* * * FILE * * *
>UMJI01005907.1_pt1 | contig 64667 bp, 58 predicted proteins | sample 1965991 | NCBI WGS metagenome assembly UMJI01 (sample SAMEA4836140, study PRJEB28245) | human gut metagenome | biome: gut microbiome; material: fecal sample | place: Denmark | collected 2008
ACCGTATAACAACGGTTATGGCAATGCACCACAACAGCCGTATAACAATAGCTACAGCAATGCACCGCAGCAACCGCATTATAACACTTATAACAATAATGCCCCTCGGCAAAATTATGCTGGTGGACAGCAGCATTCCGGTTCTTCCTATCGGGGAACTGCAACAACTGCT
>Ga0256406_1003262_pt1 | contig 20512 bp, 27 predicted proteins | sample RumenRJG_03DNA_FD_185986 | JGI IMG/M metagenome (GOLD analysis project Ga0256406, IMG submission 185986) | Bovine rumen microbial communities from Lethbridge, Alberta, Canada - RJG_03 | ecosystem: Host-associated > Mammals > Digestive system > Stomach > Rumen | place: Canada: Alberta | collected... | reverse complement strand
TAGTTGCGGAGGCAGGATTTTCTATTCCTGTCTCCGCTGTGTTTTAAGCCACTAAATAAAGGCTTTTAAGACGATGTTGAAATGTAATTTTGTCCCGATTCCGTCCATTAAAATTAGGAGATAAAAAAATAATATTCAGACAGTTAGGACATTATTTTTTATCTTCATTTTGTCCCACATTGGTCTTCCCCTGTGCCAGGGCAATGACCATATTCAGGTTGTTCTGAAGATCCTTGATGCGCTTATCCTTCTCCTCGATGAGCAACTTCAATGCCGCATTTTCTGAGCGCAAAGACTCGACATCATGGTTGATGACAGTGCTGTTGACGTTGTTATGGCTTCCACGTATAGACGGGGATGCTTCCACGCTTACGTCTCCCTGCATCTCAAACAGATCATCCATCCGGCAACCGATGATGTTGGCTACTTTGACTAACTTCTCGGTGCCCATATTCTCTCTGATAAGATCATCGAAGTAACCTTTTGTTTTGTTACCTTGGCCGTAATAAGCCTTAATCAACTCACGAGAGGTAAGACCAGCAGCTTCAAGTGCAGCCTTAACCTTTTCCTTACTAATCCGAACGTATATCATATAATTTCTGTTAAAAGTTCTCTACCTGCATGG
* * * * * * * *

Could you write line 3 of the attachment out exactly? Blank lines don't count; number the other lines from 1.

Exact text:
>Ga0256406_1003262_pt1 | contig 20512 bp, 27 predicted proteins | sample RumenRJG_03DNA_FD_185986 | JGI IMG/M metagenome (GOLD analysis project Ga0256406, IMG submission 185986) | Bovine rumen microbial communities from Lethbridge, Alberta, Canada - RJG_03 | ecosystem: Host-associated > Mammals > Digestive system > Stomach > Rumen | place: Canada: Alberta | collected... | reverse complement strand